The following essay was originally published in The International Forum for Logotherapy (2013, 36, 82-86). 

I want to especially thank Robert Hutzell and the International Journal of Logotherapy for allowing me to re-print this essay, which was written so everyone (not just academics) might be inspired. 

Search for Meaning in Post-Apocalyptic Fiction

While their post-apocalyptic novels were written almost two centuries apart, Mary Shelley and Kurt Vonnegut’s conclusions about the human condition remain identical: what makes us human is finding purpose in life and in tragedy. Using these works as case studies for the post-apocalyptic genre as a whole, it becomes clear that while hedonistic and ambitious characters frequent many pages, only those driven by Viktor Frankl’s Will to Meaning survive. Each character’s self-transcendence is essential for recognizing their purpose in life — only when they realize that: “Having been is also a kind of being, and perhaps the surest kind” (3, p.82) do Shelley and Vonnegut’s characters learn how to respond.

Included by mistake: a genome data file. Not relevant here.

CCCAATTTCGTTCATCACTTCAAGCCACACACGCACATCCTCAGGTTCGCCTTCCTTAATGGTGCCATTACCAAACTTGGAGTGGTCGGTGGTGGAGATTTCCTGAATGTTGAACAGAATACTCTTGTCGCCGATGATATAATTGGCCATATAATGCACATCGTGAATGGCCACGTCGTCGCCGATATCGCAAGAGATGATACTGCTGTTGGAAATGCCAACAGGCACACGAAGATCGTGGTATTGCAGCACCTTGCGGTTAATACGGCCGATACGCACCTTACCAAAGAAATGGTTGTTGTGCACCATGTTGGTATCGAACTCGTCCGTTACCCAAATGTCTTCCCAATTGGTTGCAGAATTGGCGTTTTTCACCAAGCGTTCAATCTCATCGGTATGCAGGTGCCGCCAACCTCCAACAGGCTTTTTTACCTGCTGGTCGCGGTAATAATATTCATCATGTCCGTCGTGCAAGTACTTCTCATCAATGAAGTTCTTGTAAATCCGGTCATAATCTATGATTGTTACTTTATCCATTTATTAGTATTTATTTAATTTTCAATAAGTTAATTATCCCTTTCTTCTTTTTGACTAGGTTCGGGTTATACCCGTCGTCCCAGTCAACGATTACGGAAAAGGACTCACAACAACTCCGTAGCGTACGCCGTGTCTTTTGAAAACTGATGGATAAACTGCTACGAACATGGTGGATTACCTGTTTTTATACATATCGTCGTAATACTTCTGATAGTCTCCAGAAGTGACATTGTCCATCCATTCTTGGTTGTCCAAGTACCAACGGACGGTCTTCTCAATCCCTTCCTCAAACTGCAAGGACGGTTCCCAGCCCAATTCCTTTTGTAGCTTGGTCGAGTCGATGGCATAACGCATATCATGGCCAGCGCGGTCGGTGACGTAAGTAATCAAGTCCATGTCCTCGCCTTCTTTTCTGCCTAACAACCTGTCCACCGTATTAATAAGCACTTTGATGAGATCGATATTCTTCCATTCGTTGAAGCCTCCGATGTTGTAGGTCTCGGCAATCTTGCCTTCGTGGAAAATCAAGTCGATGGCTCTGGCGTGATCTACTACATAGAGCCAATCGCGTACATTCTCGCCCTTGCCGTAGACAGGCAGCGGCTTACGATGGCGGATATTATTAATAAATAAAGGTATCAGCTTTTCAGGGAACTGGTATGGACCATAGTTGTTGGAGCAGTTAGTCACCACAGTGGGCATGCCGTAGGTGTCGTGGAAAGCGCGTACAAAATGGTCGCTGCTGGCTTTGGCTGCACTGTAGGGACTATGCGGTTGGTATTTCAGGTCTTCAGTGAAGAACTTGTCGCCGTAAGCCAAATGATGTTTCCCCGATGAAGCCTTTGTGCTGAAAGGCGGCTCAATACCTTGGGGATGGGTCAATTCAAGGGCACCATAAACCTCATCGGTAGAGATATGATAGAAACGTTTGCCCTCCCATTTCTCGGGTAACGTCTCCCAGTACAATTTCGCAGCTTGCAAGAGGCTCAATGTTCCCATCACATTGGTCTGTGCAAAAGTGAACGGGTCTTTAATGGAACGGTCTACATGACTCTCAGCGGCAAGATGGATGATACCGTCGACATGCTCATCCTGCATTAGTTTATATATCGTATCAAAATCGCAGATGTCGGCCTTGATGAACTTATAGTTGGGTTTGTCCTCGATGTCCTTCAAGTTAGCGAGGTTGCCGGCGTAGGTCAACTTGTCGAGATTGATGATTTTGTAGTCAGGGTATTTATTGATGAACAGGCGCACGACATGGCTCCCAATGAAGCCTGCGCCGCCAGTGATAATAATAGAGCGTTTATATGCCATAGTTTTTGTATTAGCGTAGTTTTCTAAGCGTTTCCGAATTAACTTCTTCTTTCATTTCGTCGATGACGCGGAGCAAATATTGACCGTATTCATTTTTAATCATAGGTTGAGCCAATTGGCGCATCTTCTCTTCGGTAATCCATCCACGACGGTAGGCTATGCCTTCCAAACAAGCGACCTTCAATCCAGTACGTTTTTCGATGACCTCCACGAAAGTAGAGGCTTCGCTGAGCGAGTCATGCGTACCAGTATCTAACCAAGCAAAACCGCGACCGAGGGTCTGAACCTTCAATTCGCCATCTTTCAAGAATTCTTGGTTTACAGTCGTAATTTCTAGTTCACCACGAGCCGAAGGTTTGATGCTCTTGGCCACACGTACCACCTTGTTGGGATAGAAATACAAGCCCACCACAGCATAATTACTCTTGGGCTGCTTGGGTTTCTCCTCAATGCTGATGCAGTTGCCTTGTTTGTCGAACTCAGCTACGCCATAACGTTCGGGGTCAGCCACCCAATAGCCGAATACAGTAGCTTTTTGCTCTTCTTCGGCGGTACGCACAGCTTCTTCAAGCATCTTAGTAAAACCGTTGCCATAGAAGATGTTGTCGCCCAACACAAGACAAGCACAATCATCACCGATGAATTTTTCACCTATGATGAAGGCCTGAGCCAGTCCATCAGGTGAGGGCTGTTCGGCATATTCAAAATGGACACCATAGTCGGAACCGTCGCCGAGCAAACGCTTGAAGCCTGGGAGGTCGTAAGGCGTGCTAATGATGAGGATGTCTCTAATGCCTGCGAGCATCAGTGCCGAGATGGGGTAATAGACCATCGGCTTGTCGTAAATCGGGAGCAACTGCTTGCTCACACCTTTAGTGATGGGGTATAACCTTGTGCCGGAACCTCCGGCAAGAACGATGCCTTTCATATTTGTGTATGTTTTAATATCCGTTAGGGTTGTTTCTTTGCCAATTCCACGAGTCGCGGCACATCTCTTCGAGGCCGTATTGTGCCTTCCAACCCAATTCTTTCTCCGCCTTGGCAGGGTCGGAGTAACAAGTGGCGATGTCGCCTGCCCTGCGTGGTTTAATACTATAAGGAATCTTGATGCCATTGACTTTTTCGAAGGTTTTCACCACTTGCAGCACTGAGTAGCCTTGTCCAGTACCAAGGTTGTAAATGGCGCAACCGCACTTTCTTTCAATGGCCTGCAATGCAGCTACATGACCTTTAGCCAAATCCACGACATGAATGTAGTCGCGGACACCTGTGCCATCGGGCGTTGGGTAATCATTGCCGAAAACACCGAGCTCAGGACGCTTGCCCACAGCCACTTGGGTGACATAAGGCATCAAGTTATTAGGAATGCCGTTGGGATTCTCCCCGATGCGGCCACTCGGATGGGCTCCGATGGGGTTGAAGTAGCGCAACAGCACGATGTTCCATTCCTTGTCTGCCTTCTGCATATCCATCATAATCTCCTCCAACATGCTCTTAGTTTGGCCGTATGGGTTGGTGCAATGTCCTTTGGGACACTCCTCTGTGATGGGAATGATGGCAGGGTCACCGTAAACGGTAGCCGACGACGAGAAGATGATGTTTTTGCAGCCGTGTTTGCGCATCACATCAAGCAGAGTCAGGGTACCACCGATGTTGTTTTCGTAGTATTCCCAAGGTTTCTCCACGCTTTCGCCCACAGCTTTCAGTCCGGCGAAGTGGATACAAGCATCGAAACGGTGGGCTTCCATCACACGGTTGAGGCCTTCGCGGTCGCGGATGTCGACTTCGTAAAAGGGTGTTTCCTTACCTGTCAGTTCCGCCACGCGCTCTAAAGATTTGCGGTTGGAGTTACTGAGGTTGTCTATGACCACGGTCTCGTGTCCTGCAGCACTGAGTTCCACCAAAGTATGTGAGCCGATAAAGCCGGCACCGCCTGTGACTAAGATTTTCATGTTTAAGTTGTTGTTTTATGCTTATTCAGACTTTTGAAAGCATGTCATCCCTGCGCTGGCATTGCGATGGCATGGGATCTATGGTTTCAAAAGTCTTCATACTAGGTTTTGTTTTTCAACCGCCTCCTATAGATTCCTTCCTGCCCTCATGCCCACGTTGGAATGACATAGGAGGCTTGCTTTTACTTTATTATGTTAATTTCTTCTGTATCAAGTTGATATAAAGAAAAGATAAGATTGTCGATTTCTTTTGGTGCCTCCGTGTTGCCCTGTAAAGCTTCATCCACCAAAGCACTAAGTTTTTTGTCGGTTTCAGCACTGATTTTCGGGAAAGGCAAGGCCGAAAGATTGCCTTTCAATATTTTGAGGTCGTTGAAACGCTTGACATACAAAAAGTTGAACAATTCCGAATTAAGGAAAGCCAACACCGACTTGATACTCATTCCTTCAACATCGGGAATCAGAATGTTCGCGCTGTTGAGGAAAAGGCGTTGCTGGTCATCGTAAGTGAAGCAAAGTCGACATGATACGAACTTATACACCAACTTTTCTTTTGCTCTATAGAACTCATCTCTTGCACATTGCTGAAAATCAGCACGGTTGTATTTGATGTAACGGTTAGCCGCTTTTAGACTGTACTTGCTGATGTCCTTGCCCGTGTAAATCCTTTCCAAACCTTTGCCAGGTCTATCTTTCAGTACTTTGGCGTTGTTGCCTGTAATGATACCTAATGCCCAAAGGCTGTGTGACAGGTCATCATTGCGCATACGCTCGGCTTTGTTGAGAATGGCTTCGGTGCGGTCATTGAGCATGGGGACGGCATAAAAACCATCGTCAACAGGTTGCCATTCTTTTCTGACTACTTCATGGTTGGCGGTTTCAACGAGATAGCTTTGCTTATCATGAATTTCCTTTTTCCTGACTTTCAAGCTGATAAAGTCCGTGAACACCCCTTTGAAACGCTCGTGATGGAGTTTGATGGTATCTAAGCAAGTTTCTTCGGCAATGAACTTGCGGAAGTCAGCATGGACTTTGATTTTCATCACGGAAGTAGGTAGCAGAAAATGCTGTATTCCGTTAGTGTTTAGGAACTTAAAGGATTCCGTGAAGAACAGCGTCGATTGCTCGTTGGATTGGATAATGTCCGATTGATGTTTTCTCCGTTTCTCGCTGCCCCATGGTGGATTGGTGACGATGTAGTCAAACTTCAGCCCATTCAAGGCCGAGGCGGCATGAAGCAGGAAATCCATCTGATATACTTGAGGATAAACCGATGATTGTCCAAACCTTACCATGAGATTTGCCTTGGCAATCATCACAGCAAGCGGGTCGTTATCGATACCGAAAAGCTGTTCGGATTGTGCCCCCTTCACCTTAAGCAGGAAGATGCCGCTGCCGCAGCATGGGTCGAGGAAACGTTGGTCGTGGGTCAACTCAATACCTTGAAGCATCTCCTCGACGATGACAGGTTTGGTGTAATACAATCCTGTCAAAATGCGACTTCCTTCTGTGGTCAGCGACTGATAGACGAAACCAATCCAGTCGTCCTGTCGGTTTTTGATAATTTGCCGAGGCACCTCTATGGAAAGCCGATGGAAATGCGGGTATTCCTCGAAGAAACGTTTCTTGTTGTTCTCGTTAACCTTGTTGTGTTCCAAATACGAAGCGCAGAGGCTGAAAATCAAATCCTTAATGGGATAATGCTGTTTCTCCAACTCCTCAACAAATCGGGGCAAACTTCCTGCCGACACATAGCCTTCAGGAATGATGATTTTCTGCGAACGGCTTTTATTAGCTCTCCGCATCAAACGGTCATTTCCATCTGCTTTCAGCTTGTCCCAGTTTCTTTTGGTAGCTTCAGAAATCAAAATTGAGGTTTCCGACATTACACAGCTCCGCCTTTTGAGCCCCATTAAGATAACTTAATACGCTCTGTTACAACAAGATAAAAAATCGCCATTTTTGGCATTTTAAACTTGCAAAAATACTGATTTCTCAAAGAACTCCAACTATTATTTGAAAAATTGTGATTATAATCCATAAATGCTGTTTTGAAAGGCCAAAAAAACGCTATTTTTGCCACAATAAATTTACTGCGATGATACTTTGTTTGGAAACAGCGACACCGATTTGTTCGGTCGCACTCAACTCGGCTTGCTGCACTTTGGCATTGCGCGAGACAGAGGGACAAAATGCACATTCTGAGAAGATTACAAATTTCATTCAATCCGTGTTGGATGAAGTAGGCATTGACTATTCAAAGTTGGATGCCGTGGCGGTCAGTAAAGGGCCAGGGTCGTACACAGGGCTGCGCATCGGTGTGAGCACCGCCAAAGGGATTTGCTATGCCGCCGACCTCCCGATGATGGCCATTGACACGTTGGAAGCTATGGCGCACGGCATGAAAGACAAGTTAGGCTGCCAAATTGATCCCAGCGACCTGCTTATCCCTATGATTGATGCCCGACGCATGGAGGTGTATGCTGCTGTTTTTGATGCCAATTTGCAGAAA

What makes us human is finding purpose in life and in tragedy

Post-apocalyptic fiction intrigues us because it proposes fundamental questions about the human condition: how do humans survive catastrophe; how do they maintain their humanness; and can we find meaning despite catastrophe, or do we lose all sense of purpose as the solitary Last Man? The genre offers a warning to humanity as well as a means of salvation; what’s more, it can be viewed as a therapeutic response to life’s travails. InThe Last Man (1826) (6) a fear of the loss of loved ones is countered by a will to overcome personal tragedy, while despite humanity’s “oversize brains” in Galapagos (1986) (8) — which lead to gruesome wars, financial meltdown, and nuclear apocalypse — the fear of nihilism is combated by finding meaning in the face of apathy. It is no coincidence that Shelley and Vonnegut’s imaginings of humanity’s destruction, and the subsequent response, coincide with Frankl’s real-world example of survival in the concentration camps. Through the lens of Frankl’s theory, the juxtaposition of post-apocalyptic fiction and logotherapy offers interesting insight into the human condition.

Man’s Search for Meaning